FOR MANY Nigerians today,
the social, political and economic
indices speak volume of the
critical situation that the country
is facing. Insecurity is worse
than it has ever been in the
history of the country since the civil war, with insurgency
in the North East, kidnappings
and Fulani herdsmen/farmers
clashes in other parts of the
country; unemployment remains
staggering, even with the claim
of vast creation of jobs being
pronounced regularly in the
media. Almost all roads across
the country remain in bad
condition, and all these persist as
the government is still struggling
to find a lasting solution to the
perennial fuel scarcity in the
Beyond the North East, the
spate of kidnapping and piracy
in the south of the country is
a reemerging threat. The lack
of security on our highways,
and even in our private homes,
where we are supposed to feel
safest, is also a major challenge
to all Nigerians. Hospitals and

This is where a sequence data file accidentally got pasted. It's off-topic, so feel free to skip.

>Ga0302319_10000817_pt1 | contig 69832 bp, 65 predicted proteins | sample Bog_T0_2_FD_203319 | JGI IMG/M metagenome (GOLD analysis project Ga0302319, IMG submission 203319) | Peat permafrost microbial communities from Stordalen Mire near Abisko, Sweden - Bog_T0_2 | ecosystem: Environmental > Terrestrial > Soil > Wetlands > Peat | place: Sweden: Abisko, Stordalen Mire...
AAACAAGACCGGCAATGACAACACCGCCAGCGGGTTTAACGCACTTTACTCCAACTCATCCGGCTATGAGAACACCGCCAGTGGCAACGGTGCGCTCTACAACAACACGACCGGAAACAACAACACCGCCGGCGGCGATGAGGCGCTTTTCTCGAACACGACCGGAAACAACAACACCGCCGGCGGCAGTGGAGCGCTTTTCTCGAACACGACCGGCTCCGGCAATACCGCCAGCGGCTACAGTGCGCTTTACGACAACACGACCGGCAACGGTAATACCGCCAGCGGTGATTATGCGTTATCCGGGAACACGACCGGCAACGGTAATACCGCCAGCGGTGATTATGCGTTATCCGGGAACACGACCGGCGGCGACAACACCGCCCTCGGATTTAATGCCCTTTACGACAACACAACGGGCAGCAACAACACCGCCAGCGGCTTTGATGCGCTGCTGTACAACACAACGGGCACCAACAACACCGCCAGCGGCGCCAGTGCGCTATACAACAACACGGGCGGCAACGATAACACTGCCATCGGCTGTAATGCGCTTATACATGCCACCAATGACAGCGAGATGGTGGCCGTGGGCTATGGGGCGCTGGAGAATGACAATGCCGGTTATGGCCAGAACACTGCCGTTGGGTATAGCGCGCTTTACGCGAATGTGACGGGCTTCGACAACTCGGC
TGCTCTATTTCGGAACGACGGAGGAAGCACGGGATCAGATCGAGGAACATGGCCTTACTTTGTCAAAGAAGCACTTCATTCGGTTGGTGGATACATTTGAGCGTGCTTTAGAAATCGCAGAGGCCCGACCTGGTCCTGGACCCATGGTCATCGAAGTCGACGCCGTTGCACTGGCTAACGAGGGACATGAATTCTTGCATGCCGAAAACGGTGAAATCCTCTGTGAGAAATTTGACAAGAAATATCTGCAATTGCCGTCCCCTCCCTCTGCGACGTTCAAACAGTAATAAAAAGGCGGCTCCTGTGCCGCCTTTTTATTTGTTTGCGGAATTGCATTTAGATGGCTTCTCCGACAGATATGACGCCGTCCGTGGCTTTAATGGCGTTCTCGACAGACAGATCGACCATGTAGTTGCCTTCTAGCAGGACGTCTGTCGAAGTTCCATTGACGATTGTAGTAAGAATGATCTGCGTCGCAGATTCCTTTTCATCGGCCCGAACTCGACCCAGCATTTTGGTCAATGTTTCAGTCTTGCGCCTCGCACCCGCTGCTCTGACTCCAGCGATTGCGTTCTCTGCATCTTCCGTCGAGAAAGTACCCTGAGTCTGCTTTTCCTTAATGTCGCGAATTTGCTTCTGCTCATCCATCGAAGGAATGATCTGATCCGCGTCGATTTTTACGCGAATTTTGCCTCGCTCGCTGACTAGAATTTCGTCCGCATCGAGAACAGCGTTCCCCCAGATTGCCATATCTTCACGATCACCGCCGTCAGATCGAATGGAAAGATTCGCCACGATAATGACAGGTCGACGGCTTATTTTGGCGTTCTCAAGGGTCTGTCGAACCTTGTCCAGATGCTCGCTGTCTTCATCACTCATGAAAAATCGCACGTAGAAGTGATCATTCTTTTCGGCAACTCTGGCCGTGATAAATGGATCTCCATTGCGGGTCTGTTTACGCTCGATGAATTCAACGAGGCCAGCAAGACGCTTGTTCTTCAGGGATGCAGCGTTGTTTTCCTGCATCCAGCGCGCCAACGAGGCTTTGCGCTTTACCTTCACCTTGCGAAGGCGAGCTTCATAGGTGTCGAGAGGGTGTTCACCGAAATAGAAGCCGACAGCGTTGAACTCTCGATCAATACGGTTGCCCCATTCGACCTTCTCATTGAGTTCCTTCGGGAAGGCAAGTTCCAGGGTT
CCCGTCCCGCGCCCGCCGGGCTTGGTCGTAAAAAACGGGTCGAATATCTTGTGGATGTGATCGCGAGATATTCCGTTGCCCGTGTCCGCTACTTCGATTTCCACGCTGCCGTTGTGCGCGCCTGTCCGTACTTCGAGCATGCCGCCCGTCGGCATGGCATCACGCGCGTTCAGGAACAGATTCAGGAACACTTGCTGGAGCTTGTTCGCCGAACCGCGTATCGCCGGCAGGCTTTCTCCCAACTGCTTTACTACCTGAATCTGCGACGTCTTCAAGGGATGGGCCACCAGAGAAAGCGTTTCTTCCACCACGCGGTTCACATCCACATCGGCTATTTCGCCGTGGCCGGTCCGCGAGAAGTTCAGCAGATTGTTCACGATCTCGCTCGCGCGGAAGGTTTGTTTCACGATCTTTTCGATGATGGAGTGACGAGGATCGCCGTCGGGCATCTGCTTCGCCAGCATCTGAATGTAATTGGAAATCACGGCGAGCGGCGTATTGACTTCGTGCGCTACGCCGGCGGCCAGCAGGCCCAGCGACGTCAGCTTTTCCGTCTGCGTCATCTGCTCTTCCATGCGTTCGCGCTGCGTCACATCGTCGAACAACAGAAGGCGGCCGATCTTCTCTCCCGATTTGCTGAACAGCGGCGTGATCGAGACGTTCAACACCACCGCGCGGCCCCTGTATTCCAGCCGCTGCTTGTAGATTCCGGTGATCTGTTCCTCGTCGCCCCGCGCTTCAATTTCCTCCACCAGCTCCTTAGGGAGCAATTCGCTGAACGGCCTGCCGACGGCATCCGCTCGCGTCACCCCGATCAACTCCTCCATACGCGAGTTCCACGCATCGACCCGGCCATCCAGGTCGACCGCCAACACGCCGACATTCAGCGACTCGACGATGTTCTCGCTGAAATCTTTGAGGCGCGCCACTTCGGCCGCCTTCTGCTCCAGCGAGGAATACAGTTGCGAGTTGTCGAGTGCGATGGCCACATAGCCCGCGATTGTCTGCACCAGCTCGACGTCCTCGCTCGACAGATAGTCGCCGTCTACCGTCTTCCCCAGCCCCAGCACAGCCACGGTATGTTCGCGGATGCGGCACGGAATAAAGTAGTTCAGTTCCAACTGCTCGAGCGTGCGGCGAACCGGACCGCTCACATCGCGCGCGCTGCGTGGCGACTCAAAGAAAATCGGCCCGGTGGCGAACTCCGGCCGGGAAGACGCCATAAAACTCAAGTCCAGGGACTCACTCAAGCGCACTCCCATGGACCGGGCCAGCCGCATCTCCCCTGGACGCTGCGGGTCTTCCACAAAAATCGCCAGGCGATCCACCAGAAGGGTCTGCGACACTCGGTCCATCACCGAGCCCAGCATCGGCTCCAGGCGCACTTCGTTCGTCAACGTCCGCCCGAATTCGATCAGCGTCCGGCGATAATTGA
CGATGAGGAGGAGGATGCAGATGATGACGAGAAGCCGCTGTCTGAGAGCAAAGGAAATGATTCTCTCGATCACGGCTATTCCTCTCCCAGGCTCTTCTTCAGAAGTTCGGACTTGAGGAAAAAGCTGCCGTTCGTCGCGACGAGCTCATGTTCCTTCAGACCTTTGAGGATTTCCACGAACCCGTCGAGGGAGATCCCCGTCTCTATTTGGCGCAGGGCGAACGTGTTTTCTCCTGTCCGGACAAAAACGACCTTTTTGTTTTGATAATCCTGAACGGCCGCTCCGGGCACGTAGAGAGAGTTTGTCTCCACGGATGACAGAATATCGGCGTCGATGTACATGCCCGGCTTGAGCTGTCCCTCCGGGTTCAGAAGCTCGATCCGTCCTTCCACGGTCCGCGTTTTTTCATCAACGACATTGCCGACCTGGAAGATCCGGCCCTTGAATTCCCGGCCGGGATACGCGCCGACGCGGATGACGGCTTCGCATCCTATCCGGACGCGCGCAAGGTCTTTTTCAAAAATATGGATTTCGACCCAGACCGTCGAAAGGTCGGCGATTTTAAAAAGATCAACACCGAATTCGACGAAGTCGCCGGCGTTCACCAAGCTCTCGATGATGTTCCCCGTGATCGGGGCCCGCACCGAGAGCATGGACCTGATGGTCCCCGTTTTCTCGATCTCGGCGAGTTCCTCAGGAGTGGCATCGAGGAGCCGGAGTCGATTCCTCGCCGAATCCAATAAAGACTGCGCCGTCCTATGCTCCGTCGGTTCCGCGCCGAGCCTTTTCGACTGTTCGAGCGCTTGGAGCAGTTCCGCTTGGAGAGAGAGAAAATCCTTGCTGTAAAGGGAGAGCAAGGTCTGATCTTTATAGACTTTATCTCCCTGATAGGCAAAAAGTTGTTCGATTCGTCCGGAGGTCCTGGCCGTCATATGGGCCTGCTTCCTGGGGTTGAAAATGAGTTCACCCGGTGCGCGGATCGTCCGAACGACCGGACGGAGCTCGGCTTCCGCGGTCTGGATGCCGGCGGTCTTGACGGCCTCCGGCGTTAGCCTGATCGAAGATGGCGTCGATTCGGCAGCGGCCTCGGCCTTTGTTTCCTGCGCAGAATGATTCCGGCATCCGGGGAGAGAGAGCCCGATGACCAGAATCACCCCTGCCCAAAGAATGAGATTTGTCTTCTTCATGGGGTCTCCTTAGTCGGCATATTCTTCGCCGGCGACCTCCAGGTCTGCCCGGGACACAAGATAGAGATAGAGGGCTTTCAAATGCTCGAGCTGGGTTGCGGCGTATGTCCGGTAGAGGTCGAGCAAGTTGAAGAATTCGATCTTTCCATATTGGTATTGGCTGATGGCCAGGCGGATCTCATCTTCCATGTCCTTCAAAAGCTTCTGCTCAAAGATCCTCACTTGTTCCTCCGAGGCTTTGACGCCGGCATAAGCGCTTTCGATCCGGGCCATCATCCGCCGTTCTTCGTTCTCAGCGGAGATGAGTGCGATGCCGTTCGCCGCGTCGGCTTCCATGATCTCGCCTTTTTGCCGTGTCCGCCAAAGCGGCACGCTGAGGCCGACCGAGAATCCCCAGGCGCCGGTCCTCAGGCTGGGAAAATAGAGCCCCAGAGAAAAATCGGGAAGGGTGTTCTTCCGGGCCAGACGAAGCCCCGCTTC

universities are struggling with
obsolete skills, infrastructure and
equipment; terrorism has become
a major threat in a nation that
had never known such, while
kidnapping is now a ‘profession’.
After 55 years of independence,
and despite our vast wealth,
abundant natural and human
resources, we, as a people,
continue to struggle with the
most basic needs — food, shelter,
water, security, electricity, among
others. As it is evident today, we are paralysed by widespread
poverty and many Nigerians
are beginning to lose faith in
the country’s ability to govern
itself. In short, Nigerians are
having a second thought about
those people at the helm of
affairs today.
While I will say that President
Muhammadu Buhari is trying
his best, he can, however, not
achieve the change alone. We
should work with government
in order to achieve a Nigeria of
our dreams.
The current fuel scarcity
is one area the government
needs to focus on. Whatever
success this government will
record, the scarcity will make
it difficult for the people to
appreciate its efforts.
Already, the president is
doing well in the area of
waging war against corruption,
but Nigerians are not talking
about this because of the pain
they are going through due to
the scarcity of fuel.
Therefore, President Buhari
should look for ways to bring
an end to the fuel scarcity; he
should invite investors to come
and establish refineries in the
country, as this is one way we
can end the fuel shortages.